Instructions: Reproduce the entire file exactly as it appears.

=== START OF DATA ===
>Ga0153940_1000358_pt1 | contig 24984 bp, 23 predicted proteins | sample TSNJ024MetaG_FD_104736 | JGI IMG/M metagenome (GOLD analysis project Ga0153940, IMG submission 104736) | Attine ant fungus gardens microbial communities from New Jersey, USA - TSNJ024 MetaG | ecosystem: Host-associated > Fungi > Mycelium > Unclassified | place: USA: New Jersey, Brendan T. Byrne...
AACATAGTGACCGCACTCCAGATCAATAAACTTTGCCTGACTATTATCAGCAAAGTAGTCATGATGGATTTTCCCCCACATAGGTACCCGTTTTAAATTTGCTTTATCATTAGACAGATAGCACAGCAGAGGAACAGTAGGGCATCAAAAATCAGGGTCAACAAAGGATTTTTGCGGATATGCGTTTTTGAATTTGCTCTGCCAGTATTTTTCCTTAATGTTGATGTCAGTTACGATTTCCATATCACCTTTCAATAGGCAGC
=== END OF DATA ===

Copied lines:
>Ga0153940_1000358_pt1 | contig 24984 bp, 23 predicted proteins | sample TSNJ024MetaG_FD_104736 | JGI IMG/M metagenome (GOLD analysis project Ga0153940, IMG submission 104736) | Attine ant fungus gardens microbial communities from New Jersey, USA - TSNJ024 MetaG | ecosystem: Host-associated > Fungi > Mycelium > Unclassified | place: USA: New Jersey, Brendan T. Byrne...
AACATAGTGACCGCACTCCAGATCAATAAACTTTGCCTGACTATTATCAGCAAAGTAGTCATGATGGATTTTCCCCCACATAGGTACCCGTTTTAAATTTGCTTTATCATTAGACAGATAGCACAGCAGAGGAACAGTAGGGCATCAAAAATCAGGGTCAACAAAGGATTTTTGCGGATATGCGTTTTTGAATTTGCTCTGCCAGTATTTTTCCTTAATGTTGATGTCAGTTACGATTTCCATATCACCTTTCAATAGGCAGC